Earlier this week, Parrot announced its latest drone, the Bebop, and the Android-based Skycontroller remote. Here are our impressions from our brief flight time with the gadget, which goes on sale in early December.
Parrot is probably best known for its AR.Drone quadcopter. While the the device has been one of the best-selling drones on the market, it has remained on the low-end of the market while companies like DJI take over the mid- to high-end.
All Killer, No Filler
We’re bringing Momentum to New York: our newest event, showcasing only the best speakers and startups.
Bebop costs $499 as a standalone device and $899 with the Skycontroller. That’s a sizable jump up from the $399 price of Parrot’s AR.Drone 2.0.
“This is not a toy. This is a flying camera,” Parrot VP Peter George explained in an interview.
George added that Parrot has focused on making fun drones up until now, but the Bebop takes the company a step further with its focus on aerial photography. Parrot has equipped the device with a 1080p, 14MP HD camera that offers a 180-degree field of view, both horizontally and vertically.
The actual video recording on the Bebop won’t capture the full 180-degree view, but you can pan a 16:9 view across the camera from within the app. The wide-angle camera allows Bebop to forego the complicated multi-axis gimbal setup required for most action camera drones. Parrot uses software stitching in order to avoid excessive curvature from the lens.
Flying the Bebop is a similar experience to Parrot’s entry-level Rolling Spider Minidrone, which I’ve been testing. You’ll have a few more control options with the Bebop, but the basic control scheme places elevation and rotation on the left virtual stick and uses accelerometer tilt controls for moving forward, backward and side to side.
The test units experienced some motor problems while flying, but nothing particularly major. Parrot’s flight controls are definitely suitable for beginners, but you should practice in an open space before you start cruising inside near your porcelain collection.
The Bebop creates a WiFi network that you’ll need to connect to when piloting. From an iOS and Android device, you’ll have up to 300 meters of distance for the drone. The Skycontroller lets you fly up to 1.25 miles away. Still, I can’t really imagine flying the drone that far, as it’d be impossible to see and steer with your own eyes by then.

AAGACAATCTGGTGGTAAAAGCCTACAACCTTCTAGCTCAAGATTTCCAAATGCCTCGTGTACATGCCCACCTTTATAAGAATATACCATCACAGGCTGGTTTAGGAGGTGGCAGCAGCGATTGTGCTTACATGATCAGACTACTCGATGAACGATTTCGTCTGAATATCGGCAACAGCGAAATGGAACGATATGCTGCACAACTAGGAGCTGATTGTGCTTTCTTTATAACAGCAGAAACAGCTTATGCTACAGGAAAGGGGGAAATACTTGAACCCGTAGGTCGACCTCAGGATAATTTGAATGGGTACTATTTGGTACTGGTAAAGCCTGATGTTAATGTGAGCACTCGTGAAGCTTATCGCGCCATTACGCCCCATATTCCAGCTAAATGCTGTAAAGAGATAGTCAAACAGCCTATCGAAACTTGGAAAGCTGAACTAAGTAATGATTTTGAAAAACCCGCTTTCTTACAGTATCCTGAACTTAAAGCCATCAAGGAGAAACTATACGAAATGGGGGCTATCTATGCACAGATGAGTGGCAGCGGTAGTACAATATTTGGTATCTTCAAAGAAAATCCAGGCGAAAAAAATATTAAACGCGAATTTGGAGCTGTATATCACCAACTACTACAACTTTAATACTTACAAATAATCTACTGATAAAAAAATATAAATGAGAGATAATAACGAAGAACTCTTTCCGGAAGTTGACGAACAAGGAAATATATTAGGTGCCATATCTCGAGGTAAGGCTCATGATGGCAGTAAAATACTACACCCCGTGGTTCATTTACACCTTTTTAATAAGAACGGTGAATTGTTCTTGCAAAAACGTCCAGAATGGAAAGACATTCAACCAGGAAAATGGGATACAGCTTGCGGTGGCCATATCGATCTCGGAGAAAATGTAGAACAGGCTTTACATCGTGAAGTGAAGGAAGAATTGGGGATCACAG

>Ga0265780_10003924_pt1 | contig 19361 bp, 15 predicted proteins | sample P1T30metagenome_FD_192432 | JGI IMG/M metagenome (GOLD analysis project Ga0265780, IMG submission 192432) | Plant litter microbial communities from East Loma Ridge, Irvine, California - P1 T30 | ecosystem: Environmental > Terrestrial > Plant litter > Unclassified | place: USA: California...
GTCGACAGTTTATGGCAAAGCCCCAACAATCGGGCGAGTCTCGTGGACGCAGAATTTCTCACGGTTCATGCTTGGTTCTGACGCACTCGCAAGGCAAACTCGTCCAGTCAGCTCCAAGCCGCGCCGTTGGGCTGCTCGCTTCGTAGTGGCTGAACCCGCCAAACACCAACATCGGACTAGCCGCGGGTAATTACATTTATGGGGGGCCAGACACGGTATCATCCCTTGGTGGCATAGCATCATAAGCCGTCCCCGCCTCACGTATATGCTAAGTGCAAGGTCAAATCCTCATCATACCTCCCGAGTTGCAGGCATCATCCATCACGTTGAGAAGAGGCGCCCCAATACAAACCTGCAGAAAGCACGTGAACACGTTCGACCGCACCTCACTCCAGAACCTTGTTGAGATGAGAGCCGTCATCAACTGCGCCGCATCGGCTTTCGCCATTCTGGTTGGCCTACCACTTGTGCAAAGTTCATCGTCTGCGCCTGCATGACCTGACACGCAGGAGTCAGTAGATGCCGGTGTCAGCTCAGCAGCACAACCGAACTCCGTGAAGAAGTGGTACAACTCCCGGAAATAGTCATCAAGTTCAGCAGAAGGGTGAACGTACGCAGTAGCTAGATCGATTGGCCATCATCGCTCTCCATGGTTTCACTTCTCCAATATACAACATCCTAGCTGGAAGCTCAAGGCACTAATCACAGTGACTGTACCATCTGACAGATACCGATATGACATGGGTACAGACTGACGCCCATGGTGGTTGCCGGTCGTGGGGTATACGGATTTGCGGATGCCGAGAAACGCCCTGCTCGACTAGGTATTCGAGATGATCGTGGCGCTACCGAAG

Bebop uses a 3-axis gyro to stabilize and includes rubber cushioning for the camera. The device also uses software image stabilization in order to keep the frame steady as it records. Bebop comes with 8GB of onboard memory, enough to record four full flights. A software update will also allow you to plug a USB stick in the back for additional memory.
Parrot claims that the Bebop will have 11 minutes of flight time per charge. The drone comes with two batteries in a box, and packs charge fully in about 90 minutes. Drones are notorious for struggling with battery life, so Bebop’s numbers match other similarly-priced vehicles. Most consumers probably have unrealistic expectations about battery life, so new pilots may find themselves disappointed.
If you’re running low on battery, you can hit a fly home button in order to use GPS to guide the drone back to you. In the near future, Parrot also plans to add waypoint flying to the devices so that you can program a pre-determined flight plan for the Bebop.
In terms of sturdiness, all of the parts on the Bebop survived multiple crashes while a group of us were testing the gadget. The gadget comes with foam guards for indoor flying. If you do end up breaking a piece, you can purchase a replacement online.
George noted that Bebop is designed to appeal to the masses, while having a camera good enough for enthusiasts to appreciate. I’m skeptical whether the image quality will beat DJI’s Phantom 2 Vision+ or a newer GoPro, but you can view a sample gallery of photos here.
My favorite feature of the Bebop is the Skycontroller’s compatibility with first-person view glasses. You can plug the Sony FPV glasses, Zeiss Cinemizer and eventually the Oculus into the controller for an immersive flying experience. You’ll look like a cyborg while doing it, but it’s totally worth it.
I’ve had a bit of drone fever lately, and the Bebop almost convinces me to buy one. I might still end up springing for a more expensive device like the DJI Phantom 2, but the Bebop offers a good balance of image quality, price and ease of use.
If you’re just starting out as a pilot, I recommend you pick up the $99 Parrot Rolling Spider to get used to the controls. When you’re ready to graduate to something bigger and better, the Bebop is a solid option.
Read next: Yahoo acquires photo app developer Cooliris